All this to say that the type of publication determines its content, but because the media paradigm is becoming ever more dominated by a profit mandate, the press is certainly not “free” anymore, in any sense.


    1. Clearly we have to “credit” Rupert Murdoch as an absolute master of “knowing what his audience wants.” Witness the “evolution” (Darwin just groaned in his grave) of Mr. Tucker Carlson from being a “reasonable conservative” to one of the foulest racist ranters on the airwaves.

      Liked by 1 person

    2. Another aspect of this is why students today major in journalism. According to a friend in that world, they want to be celebrities themselves, which is best achieved by being subservient to those in power.

      Journalists used to be outcasts and misfits, so to speak. Their highest goal was truth-telling. Now it seems it’s just infotainment, just another lucrative career, assuming you play your cards right and keep the “right” people happy.


      1. What you’re saying about the ambitions of those going into broadcast journalism may very well be accurate. Brings to mind Henley’s “bubble-headed bleached blonde.”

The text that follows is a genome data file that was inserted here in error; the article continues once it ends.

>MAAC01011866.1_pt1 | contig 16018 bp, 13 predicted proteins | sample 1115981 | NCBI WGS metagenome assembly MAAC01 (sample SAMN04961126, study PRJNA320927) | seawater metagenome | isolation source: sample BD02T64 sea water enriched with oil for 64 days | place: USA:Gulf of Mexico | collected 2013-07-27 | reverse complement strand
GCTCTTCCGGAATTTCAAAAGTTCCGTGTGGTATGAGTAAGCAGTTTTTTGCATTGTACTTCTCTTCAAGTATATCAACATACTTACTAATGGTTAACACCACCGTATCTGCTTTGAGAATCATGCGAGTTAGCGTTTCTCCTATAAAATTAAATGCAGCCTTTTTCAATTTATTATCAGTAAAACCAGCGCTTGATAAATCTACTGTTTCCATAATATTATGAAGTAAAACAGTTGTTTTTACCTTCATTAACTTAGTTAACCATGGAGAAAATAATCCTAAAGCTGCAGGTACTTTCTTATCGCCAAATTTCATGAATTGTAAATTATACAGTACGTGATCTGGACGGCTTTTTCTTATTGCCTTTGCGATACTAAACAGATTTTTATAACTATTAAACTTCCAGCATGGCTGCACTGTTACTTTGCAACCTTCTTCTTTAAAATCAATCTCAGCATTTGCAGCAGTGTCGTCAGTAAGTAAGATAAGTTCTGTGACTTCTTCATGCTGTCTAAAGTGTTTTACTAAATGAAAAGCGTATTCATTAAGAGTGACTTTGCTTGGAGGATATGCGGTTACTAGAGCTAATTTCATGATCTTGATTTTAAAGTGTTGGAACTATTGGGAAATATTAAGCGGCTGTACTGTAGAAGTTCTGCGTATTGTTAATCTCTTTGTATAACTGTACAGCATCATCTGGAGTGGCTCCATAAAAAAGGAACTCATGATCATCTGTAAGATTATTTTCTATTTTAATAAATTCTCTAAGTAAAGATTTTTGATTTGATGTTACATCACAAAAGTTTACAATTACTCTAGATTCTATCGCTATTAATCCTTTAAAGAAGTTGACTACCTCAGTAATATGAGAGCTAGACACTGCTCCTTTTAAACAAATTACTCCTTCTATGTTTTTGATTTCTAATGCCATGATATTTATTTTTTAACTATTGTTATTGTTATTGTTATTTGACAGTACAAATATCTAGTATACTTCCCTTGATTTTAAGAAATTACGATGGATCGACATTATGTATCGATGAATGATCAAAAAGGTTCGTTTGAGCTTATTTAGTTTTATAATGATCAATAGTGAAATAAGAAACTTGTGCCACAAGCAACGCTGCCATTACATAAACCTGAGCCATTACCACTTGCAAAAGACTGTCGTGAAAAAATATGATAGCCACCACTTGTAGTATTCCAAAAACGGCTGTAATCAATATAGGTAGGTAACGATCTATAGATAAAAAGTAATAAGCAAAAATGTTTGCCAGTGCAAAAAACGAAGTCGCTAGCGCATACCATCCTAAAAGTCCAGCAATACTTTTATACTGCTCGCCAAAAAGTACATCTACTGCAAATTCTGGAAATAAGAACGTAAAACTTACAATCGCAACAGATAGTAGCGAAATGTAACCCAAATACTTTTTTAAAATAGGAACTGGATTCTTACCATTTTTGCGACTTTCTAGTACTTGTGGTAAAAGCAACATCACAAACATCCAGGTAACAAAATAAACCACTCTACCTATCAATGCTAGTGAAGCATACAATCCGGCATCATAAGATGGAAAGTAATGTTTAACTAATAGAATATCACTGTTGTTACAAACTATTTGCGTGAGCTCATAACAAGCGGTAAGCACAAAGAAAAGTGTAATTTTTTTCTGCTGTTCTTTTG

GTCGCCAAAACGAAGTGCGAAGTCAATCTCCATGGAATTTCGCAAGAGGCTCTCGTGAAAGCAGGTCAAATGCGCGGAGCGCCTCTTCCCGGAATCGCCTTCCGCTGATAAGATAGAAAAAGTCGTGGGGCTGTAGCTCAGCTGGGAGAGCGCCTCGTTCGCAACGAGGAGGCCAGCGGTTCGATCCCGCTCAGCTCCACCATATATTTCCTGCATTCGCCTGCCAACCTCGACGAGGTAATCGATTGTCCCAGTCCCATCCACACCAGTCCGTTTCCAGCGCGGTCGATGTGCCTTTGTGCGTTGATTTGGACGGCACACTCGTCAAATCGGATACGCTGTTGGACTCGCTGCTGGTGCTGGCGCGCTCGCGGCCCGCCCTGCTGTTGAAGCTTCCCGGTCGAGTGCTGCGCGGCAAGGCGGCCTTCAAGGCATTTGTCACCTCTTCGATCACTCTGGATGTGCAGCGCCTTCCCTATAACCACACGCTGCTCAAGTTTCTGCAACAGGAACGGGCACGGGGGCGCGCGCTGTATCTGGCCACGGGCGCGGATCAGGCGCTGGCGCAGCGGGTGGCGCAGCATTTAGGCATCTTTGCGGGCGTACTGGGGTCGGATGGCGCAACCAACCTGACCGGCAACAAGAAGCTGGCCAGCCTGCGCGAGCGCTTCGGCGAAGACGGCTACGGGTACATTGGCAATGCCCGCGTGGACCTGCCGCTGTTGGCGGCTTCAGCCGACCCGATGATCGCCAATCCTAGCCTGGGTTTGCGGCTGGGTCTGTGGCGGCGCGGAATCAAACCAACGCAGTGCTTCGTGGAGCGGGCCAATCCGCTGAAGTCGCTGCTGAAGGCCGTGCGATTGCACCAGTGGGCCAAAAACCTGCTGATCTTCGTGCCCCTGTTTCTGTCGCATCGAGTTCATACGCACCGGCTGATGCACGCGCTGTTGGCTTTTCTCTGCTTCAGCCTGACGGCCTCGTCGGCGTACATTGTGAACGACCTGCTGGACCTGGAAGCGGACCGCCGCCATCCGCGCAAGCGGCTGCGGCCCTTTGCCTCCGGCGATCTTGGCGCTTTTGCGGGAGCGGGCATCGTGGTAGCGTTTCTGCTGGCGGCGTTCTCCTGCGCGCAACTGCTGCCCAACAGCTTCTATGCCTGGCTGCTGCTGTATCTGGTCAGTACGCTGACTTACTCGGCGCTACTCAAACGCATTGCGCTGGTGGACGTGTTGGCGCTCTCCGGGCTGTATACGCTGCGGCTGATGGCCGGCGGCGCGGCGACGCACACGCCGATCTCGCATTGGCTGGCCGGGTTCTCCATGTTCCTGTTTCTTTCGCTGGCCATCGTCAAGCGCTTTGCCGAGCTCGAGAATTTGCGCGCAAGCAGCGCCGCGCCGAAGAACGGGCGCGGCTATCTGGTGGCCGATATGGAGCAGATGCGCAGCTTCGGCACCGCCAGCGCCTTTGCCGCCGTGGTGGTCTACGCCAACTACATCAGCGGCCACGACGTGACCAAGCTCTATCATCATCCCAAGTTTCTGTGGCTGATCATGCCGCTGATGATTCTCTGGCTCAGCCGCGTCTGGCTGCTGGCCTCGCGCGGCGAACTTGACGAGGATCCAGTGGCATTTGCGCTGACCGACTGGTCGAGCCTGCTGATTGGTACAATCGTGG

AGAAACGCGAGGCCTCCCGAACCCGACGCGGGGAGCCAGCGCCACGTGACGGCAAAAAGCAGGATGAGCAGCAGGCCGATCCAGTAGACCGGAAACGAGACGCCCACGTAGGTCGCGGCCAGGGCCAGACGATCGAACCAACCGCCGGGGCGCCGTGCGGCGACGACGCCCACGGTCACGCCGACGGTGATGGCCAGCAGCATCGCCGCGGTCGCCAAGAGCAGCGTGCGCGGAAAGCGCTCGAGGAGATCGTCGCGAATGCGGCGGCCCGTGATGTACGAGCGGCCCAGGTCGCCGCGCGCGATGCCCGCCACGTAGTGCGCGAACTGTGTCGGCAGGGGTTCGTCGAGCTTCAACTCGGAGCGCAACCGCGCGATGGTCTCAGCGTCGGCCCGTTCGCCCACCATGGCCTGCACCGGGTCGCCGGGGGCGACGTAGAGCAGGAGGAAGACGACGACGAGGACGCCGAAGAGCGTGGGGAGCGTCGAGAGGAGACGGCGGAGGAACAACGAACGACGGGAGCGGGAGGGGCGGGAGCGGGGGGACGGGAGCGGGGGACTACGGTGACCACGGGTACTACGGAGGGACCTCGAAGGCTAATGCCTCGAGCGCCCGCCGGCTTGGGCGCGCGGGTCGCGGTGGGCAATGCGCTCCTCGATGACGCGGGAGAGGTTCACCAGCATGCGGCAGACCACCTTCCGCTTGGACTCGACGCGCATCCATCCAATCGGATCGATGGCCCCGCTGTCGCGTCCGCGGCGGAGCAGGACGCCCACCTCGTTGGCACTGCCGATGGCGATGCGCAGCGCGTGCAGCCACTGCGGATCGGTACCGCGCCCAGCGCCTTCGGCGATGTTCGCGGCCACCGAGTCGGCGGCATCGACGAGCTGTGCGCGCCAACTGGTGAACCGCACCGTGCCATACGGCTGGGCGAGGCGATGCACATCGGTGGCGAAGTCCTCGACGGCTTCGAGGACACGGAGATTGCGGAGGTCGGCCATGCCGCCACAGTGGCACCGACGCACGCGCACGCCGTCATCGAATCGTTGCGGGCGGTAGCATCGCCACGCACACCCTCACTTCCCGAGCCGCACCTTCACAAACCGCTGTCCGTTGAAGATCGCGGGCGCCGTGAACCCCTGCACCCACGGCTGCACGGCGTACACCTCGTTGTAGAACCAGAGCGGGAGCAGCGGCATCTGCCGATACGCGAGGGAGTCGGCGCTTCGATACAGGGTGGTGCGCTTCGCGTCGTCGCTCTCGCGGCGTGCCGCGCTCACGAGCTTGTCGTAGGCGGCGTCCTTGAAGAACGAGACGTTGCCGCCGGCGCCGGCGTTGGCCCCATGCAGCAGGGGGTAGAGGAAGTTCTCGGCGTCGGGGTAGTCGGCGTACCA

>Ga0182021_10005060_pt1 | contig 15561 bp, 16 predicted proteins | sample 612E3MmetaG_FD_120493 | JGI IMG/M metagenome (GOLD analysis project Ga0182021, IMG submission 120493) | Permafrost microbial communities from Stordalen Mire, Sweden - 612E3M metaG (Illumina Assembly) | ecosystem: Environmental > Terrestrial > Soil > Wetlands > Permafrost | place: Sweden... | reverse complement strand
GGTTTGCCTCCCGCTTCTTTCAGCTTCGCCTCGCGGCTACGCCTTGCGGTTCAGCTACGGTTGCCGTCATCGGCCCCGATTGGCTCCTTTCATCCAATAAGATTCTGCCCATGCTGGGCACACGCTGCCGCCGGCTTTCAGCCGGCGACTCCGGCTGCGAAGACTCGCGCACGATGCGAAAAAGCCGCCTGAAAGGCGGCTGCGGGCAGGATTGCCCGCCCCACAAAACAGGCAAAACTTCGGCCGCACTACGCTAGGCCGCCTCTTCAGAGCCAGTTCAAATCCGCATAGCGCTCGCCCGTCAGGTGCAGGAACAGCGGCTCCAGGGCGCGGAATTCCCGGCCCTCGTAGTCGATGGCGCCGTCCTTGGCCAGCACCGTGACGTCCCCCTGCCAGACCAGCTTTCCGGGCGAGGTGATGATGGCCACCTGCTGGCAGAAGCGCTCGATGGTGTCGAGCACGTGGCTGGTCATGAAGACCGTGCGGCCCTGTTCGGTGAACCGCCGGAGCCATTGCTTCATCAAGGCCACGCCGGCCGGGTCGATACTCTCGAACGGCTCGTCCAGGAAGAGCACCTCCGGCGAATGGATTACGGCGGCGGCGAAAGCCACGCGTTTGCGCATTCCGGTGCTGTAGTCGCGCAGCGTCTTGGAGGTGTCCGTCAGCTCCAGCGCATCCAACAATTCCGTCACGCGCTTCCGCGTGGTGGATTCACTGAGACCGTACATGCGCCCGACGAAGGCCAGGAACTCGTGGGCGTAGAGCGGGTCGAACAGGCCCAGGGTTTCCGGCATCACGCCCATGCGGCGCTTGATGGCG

My experience with journalists has been in the realm of industry magazines and news journals, which, of course, are vastly different animals from their broadcast cousins, albeit with the same stated goal of informing. The young people I met in the print world tended to specialize in an area of coverage, such as education, healthcare, or a given industry, and were motivated by curiosity and a desire to know what was next, along with love of the subject matter. They were looking only for a decent paycheck, because fame in that world is exceedingly rare.

        All that said, media organizations as a whole are sensitive to advertisers’ wants and concerns, naturally. And organizations such as that owned by the Murdochs exist solely for propaganda purposes, which means they’re NOT engaging in actual journalism.


        1. Ratings, ratings, ratings. That’s what advertisers are concerned with. I guess Fox “News” must have very high ratings, gained by peddling the most preposterous rightwing drivel imaginable. As I’ve been saying all along, there was an audience for this, and for Trump, already in place when The Donald decided to launch his campaign in 2015. Such is the state of our society today.